Indiana University Robert H. McKinney School of Law
Medicaid is at the core of the opioid overdose epidemic. Both state and federal government reactions continue to shape the outcomes of this epidemic while death rates in some states continue to increase. There is a strong correlation between those suffering from opioid use disorder and those eligible for Medicaid. Most significantly, individuals with opioid use disorder enrolled in their state’s Medicaid program experience greater positive health outcomes compared to those without coverage.
The global abortion field has a murky understanding of the impact of abortion laws. With legal epidemiology, legal and scientific researchers can together produce a clearer view of the relationships between laws and public health outcomes. Scientists study public health with a required degree of rigor, while the global study of abortion laws globally and how it they impacts public health outcomes remains less developed. Global abortion researchers tend to focus on the circumstances in which abortion is legal as the independent variable when investigating public health outcomes.
The United States currently ranks last among high‑income countries for life expectancy. Since 2014, U.S. life expectancy has declined. By now, these alarming trends are well known to researchers, the public, and policymakers. Nevertheless, there is no consensus among researchers on the causes of the trends, and there has been no serious and effective bipartisan effort to solve the problem. The dominant narrative has implicated Americans’ behaviors, such as smoking, illicit drug use, and suicide; yet, this narrative is misguided and counterproductive.
This essay reflects on 10 years of legal epidemiology, and projects a research agenda for the next decade of work. Mello describes the innovations behind measuring the law, testing its effects, and disseminating discoveries. The essay was adapted from Mello's keynote address at the Center's 10th anniversary symposium in September 2019.
Policy is a powerful tool that can improve health and wellbeing by addressing specific risks or impacting social conditions that are drivers of health and quality of life. But governmental policies can vary immensely from one jurisdiction to another. Surveillance of policies at the local level can help facilitate evidence‑based policy adoption between cities, states, and beyond. This essay highlights the CityHealth model, which has successfully influenced policy change by illuminating the quality and quantity of nine key city policies in the forty most populous U.S. metropolitan areas.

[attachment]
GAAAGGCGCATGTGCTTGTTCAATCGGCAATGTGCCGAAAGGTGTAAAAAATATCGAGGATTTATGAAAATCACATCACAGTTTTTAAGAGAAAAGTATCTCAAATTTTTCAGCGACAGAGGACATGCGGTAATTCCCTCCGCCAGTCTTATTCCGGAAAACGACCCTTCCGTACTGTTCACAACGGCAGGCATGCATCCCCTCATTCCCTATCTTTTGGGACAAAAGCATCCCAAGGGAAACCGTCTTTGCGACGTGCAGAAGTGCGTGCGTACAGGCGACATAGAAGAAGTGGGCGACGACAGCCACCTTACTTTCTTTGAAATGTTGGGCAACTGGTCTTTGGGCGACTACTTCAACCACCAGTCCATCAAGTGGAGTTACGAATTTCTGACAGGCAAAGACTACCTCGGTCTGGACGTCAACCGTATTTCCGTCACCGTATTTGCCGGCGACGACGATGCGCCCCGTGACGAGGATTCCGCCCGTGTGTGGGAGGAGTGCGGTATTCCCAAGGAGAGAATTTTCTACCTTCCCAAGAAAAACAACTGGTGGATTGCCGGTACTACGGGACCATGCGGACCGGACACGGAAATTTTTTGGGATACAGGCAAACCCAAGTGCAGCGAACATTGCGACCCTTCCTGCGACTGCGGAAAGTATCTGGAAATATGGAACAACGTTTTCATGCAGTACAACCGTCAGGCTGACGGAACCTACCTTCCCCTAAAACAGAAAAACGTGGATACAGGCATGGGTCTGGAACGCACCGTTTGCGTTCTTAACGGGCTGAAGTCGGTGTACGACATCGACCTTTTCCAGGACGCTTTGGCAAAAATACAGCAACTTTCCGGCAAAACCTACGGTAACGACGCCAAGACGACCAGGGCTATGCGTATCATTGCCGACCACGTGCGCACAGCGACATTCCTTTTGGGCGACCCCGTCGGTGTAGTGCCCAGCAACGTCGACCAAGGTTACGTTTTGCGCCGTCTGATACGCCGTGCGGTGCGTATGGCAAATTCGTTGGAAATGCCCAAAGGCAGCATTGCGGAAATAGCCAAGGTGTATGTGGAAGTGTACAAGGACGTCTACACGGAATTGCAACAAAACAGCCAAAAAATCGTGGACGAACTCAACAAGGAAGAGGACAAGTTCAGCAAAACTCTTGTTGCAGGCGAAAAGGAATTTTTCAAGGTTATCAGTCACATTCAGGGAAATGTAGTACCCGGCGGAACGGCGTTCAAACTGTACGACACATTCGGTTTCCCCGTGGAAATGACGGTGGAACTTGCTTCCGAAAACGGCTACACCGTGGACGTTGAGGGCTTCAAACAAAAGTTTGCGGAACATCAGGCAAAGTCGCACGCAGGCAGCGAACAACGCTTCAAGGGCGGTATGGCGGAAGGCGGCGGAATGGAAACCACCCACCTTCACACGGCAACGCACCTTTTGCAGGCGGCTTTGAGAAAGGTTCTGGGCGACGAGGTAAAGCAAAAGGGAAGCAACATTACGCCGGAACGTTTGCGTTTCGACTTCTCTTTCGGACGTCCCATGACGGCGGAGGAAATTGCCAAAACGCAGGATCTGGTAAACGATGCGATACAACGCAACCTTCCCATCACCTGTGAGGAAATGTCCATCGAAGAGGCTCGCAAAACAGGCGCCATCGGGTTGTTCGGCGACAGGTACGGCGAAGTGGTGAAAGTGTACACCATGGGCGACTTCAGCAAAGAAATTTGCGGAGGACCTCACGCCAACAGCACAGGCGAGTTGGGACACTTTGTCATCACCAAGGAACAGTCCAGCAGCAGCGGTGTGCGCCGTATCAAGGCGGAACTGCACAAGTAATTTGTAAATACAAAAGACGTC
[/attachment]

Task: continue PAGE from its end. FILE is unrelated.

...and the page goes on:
Tables on LawAtlas.org catalog resources tracking emergency declarations, mitigation policies, and other topic-specific resources available at every jurisdictional level related to the response to the COVID-19 coronavirus pandemic.
Center for Public Health Initiatives, University of Pennsylvania
Corey Davis, JD, MSPH •
University of North Carolina at Chapel Hill
Leo Beletsky, JD, MPH •
Health in Justice Action Lab
A new Perspective article in the New England Journal of Medicine examines a recent decision by a Philadelphia judge to reject the argument that an overdose prevention site, called Safehouse, would violate the Controlled Substances Act.
The decision signals a move toward an approach to regulating drugs that minimizes both the harms of drugs and the harms caused by regulation itself – worthy goals all around, the authors write.
This draft memo, prepared by Angus Corbett, addresses the question of how local governments can enforce housing codes to enable low-income tenants to live in safe and healthy housing. It reviews the market for low-cost rental housing and provides an outline of the “dynamics” of this market. The memo identifies three models in use for enforcing housing codes: the “deterrence” model, the strategic code enforcement model and a meta-regulation model.
Public health leaders are called to develop more effective messages that appeal to a broader range of “moral foundations” and also to the new millennial generation who represent the future of the public health workforce. In this column, the authors turn the focus from the tools we can use to craft persuasive messages to the virtues that can make us worthy of being heeded.